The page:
Corporate Law Firms: The Brazilian Case

37 Pages Posted: 17 Jan 2016 Last revised: 30 Jun 2016

See all articles by Daniela Monteiro Gabbay

Daniela Monteiro Gabbay

São Paulo Law School of Fundação Getulio Vargas FGV DIREITO SP

Luciana Ramos

Fundação Getulio Vargas FGV DIREITO SP - São Paulo Law School

Lígia Paula Pires Pinto Sica

São Paulo Law School of Fundação Getulio Vargas FGV DIREITO SP

Date Written: January 15, 2016

Abstract

In the 25 years since 1990, the corporate law sector in Brazil has grown substantially. The number of firms has more than doubled, some firms have reached large size and corporate structure and average firm size increased. At the same time, some law firms have changed their methods of operation, recruitment, and management. Until 1990, the sector was small and largely focused on serving local clients; today it includes many large firms as well as numerous specialized “boutiques” serving both domestic and foreign corporations.

These developments are the result of a major shift in the Brazilian economy and resulting legal changes. In the 1990s, Brazil began to move away from the centralized, state-dominated, and closed economy model that had prevailed since the 1930s. Facing a financial crisis and a sluggish economy, the country sought to revive growth by opening to the world economy, attracting foreign investment, and privatizing many state-owned enterprises. These developments were accompanied by a legislative “boom” that created new areas of law designed to govern newly privatized sectors, attract foreign investment, and stimulate domestic investment. New regulation was passed and gave rise to a need for professionals able to perform in areas such as capital markets, infrastructure, telecommunications, energy, arbitration, competition, mergers and acquisitions.

The changing role of the state and the accompanying legislative boom, along with the increasing presence of national and multinational corporations and foreign investors in the Brazilian market, altered the structure of demand for legal services in the corporate sector. Domestic and foreign clients looked for expertise in the new areas of law. Business lawyers were in high demand by domestic and foreign corporations. Clients, especially foreign companies, looked not only for a high level of legal expertise but also for the kind of lawyering skills that prevail in global markets. People with international expertise and knowledge of global lawyering styles became more highly valued (ENGELMANN, 2011).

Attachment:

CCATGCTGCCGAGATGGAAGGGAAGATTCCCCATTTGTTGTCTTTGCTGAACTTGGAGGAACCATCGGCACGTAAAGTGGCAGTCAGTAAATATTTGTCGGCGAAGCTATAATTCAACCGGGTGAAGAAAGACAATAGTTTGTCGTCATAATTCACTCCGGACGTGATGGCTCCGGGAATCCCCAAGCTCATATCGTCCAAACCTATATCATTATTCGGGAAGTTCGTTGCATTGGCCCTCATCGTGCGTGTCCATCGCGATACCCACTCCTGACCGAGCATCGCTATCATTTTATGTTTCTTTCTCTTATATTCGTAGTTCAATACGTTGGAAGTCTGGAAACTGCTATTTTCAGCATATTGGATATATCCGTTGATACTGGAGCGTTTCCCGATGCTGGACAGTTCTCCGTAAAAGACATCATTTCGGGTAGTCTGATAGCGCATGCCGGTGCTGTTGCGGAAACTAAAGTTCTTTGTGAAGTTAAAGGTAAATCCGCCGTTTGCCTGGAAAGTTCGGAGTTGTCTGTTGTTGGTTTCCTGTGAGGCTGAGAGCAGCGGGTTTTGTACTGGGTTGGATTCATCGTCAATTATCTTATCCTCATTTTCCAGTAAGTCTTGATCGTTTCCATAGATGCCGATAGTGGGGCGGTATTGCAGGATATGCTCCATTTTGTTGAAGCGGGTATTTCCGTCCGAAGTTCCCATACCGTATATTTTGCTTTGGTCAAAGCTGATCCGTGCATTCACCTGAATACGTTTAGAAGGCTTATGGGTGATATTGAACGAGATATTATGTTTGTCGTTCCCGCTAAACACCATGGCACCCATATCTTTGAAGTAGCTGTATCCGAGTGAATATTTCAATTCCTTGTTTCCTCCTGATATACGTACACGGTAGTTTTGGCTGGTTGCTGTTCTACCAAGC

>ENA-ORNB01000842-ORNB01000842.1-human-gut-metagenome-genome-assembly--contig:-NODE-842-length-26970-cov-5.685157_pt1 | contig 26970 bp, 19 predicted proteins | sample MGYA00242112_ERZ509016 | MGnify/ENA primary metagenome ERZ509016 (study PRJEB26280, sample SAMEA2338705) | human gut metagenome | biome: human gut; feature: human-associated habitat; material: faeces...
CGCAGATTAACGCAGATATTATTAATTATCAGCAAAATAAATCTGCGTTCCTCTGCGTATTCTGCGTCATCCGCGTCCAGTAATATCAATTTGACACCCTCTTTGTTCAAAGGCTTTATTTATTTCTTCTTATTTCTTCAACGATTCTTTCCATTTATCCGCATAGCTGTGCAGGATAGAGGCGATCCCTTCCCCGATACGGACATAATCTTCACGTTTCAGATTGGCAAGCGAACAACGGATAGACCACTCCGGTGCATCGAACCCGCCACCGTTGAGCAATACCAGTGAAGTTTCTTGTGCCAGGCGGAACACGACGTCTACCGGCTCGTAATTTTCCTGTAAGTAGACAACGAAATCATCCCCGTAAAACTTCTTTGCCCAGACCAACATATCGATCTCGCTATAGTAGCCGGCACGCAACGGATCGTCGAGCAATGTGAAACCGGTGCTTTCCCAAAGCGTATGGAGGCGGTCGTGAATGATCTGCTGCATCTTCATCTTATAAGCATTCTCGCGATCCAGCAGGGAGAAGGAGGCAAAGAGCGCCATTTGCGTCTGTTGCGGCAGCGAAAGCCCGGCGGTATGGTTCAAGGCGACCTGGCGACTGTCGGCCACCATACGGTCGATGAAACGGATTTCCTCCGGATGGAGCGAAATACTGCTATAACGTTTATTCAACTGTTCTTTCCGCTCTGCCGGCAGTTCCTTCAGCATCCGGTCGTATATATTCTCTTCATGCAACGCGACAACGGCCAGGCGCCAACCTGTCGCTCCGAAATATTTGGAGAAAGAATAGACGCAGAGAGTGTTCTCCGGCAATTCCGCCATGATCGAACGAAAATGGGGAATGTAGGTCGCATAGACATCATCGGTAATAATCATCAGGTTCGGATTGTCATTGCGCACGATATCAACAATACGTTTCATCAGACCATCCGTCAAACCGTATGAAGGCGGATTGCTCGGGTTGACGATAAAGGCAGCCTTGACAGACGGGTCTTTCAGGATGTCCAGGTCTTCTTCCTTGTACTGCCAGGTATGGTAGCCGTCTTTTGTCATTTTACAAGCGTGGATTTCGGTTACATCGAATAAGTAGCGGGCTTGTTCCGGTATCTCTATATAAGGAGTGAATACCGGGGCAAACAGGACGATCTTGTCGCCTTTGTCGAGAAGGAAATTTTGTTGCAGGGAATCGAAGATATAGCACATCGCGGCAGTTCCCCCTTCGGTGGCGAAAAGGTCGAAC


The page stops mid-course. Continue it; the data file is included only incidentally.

As the sector grew, a “new model” of corporate law firm began to take shape. These firms tended to be larger, more internationalized, and more professionally managed than the typical traditional Brazilian firm of the pre-1990s era. The sector has become more competitive and firms have responded in a number of ways, including paying more attention to branding, offering international training for staff, searching for foreign clients, building alliances with global law firms, and up-grading firm management.

Keywords: Law, Corporate law, firms, Brazil

Suggested Citation

Gabbay, Daniela Monteiro and Ramos, Luciana and Sica, Lígia Paula Pires Pinto, Corporate Law Firms: The Brazilian Case (January 15, 2016). FGV Direito SP Research Paper Series No. 140, Available at SSRN: https://ssrn.com/abstract=2716259 or http://dx.doi.org/10.2139/ssrn.2716259

Daniela Monteiro Gabbay (Contact Author)

São Paulo Law School of Fundação Getulio Vargas FGV DIREITO SP ( email )

R. Rocha, 233, Bela Vista
São Paulo, 01330-000
Brazil

Luciana Ramos

Fundação Getulio Vargas FGV DIREITO SP - São Paulo Law School ( email )

R. Rocha, 233, Bela Vista
São Paulo, 01330-000
Brazil

Lígia Paula Pires Pinto Sica

São Paulo Law School of Fundação Getulio Vargas FGV DIREITO SP ( email )

R. Rocha, 233, Bela Vista
São Paulo, 01330-000
Brazil

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